Discover your family's story.

Enter a grandparent's name to get started.

Start Now

Kate Chase, Mrs. William Sprague

There was a name in America a little more than a generation ago that possessed a power amounting almost to enchantment, the name of Kate Chase, a woman who holds a unique place in both the political and social history of this century. The story of her life, between the high lights of its early days and the shadows in which it closed, presents a peculiar succession of superlatives. There stands forth, however, through all its changes, one unvarying dominant feature which must strike us at once, whether we approach it in the spirit of a student or actuated merely by a passing curiosity: her absolute devotion to her father. Through our knowledge of him, therefore, we may, in a measure, penetrate those mists in which she is enveloped by the divided opinion of a public, some of whom loved and idealized her as a social divinity, while others hated and maligned her as an opposing political force. Thus may we reach some just valuation of a character that with its man’s virility and woman’s delicacy was in itself singularly enigmatical, of its incentives and ideals, and, indirectly, therefore, of the failure and disappointments which have left their indelible stamp upon the life of Kate Chase. In her father, profoundly cultured and endowed with inexhaustible intellectual resources, she found the complete realization of her most exalted conception. She well knew the tenderness of the heart, the sensitiveness of the nature; he carried beneath that superb exterior of majestic and unapproachable dignity. She lived in close communion with the man, the angry rebuke of whose eye, says one of his...

Rhode Island Genealogy at Ancestry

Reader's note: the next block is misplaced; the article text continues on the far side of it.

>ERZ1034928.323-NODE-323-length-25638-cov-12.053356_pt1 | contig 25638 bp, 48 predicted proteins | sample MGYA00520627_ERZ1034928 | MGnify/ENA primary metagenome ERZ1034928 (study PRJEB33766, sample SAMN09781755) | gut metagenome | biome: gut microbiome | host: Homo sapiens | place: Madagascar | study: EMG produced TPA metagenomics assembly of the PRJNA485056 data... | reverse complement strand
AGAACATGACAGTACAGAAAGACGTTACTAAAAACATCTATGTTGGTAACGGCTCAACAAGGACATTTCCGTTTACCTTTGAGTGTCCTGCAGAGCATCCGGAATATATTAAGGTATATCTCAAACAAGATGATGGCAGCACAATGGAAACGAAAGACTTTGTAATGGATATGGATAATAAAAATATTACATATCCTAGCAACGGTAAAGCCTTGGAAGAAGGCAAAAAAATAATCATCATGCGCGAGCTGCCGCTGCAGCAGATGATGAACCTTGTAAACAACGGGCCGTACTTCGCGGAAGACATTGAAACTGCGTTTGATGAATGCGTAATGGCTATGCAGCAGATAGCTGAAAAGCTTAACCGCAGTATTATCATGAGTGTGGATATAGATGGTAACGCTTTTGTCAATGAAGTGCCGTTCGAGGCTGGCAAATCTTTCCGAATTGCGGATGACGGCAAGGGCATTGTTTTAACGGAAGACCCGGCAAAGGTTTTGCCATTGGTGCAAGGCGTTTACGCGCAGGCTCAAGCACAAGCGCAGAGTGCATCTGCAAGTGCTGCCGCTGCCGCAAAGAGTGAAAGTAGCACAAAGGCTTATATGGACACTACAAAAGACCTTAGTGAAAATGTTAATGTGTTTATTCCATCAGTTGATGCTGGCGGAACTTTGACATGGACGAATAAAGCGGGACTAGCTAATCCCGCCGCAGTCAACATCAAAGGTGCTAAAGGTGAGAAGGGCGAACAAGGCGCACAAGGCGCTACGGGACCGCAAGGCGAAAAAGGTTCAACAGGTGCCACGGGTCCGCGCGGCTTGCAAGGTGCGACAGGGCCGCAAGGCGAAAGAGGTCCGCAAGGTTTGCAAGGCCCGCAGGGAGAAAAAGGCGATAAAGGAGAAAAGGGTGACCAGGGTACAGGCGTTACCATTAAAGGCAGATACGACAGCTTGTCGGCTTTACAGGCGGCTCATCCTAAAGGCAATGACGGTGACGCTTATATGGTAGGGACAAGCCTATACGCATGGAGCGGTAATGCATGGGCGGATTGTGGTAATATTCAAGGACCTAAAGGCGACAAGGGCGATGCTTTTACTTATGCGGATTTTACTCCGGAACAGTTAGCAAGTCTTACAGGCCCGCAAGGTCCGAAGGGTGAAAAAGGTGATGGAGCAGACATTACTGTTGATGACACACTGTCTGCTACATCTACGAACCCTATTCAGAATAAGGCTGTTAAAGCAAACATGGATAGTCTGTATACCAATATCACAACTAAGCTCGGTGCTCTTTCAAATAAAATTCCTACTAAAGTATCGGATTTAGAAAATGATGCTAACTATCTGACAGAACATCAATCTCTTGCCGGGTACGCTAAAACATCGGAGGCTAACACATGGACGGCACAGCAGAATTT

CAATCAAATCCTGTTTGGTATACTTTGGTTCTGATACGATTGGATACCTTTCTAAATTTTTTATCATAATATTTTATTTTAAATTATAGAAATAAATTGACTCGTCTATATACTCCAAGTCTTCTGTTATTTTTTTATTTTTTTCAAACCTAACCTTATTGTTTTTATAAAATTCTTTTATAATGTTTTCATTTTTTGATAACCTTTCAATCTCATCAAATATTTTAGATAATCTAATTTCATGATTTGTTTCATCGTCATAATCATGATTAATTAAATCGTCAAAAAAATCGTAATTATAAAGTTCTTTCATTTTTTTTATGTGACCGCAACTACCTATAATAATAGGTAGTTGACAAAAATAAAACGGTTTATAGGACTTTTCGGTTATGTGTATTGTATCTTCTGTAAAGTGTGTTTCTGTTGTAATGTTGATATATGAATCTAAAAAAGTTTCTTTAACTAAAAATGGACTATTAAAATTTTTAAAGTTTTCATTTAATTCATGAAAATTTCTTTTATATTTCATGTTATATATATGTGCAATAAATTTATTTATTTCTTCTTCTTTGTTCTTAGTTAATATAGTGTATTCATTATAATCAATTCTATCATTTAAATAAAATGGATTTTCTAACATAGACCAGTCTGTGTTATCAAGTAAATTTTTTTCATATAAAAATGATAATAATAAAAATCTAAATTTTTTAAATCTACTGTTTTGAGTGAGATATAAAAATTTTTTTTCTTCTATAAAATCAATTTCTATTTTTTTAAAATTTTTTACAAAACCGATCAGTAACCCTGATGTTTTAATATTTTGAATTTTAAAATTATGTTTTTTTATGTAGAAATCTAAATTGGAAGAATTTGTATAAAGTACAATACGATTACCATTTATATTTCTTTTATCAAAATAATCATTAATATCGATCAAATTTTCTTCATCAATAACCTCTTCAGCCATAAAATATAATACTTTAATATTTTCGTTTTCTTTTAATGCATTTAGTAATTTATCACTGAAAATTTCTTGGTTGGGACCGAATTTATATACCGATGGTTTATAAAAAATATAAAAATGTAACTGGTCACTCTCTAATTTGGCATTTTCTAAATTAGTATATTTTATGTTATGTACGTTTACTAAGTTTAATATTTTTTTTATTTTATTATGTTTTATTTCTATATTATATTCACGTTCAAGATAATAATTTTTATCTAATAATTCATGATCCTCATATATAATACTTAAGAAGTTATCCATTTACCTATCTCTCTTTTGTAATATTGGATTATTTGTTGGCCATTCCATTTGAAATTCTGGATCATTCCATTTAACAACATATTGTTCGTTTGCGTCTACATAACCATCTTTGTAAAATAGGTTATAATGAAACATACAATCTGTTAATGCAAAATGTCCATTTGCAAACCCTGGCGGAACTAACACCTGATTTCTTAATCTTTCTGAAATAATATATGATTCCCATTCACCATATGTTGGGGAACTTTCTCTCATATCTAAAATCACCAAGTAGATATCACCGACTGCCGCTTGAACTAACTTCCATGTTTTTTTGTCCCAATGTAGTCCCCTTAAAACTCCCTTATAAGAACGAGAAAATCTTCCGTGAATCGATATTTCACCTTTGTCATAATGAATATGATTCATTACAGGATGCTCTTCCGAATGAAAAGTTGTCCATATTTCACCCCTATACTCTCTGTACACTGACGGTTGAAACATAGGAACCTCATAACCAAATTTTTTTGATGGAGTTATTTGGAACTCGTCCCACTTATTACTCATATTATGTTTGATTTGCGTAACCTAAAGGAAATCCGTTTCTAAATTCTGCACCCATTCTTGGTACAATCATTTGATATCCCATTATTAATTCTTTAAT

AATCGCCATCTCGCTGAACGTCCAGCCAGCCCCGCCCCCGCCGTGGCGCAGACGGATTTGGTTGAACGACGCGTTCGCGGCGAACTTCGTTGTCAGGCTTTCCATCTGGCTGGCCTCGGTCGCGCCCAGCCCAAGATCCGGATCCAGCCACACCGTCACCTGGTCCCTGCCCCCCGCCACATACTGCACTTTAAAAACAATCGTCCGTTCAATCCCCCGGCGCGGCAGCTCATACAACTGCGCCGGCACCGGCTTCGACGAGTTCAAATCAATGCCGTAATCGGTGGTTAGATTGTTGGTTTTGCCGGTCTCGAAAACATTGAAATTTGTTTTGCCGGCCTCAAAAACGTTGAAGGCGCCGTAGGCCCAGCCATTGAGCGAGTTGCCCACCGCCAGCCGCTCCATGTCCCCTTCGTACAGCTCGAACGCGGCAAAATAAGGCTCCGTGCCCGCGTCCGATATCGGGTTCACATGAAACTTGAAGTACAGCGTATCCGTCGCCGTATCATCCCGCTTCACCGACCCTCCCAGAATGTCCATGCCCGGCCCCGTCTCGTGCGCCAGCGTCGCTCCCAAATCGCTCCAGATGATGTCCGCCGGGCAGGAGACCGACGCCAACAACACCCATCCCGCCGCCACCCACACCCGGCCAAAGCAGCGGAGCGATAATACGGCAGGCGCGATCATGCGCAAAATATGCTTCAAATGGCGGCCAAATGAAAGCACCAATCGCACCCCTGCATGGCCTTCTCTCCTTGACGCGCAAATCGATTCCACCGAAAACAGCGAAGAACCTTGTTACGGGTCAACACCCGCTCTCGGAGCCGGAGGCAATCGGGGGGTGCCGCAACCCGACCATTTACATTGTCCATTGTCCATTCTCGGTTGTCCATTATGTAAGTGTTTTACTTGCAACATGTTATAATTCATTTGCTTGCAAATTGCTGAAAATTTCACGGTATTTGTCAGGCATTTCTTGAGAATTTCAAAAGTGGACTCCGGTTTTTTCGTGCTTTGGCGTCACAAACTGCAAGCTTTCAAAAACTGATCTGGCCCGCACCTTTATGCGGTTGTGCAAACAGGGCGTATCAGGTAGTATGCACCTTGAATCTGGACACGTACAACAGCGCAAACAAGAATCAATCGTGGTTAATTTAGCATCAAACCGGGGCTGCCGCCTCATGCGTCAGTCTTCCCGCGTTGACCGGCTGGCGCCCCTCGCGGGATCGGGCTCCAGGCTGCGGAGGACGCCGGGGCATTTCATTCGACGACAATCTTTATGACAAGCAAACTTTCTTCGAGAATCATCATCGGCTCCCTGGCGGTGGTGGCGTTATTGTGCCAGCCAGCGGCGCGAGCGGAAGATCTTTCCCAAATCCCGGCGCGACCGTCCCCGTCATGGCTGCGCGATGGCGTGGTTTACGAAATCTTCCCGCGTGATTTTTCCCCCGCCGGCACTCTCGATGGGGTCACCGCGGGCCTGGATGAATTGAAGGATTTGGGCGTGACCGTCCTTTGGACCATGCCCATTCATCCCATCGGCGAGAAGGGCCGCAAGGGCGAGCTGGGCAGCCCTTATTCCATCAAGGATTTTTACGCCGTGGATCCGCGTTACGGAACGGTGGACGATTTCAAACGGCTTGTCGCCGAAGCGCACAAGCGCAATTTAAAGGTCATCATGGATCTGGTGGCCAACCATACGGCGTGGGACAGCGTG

Ancestry is the largest provider of genealogy data online. The billions of records they provide have advanced genealogy online beyond imagination just a decade ago. The following is but a small sample of what they provide for Rhode Island genealogy at Ancestry. While some of these databases are free, many require a subscription. You can try a 14 day free trial and see if you can find any of your Rhode Island genealogy at Ancestry! Rhode Island Genealogy Databases – Subscription May be Required Ancestry Free Trial Statewide Genealogy Additions and corrections to the first series of Rhode Island historical tracts : with an index to the same. An account of the churches in Rhode Island Bibliography of Rhode Island : a catalogue of books and other publications relating to the state of Rhode Island, with notes, h Bibliography of Rhode Island history Biographical encyclopaedia of Connecticut and Rhode Island of the nineteenth century Directory of churches and religious organizations of Rhode Island Genealogies of Rhode Island Families, Vol. I Genealogies of Rhode Island Families, Vol. II Gleanings from the judicial history of Rhode Island Industries and wealth of the principal points in Rhode Island Inventory of the town and city archives of Rhode Island Inventory of the town and city archives of Rhode Island Memoir concerning the French settlements and French settlers in the colony of Rhode Island Memoirs of the Rhode Island bar Men of progress : biographical sketches and portraits of leaders in business and professional life in the state of Rhode Island Negroes on the island of Rhode Island Officers, boards and commissions of Rhode Island Official...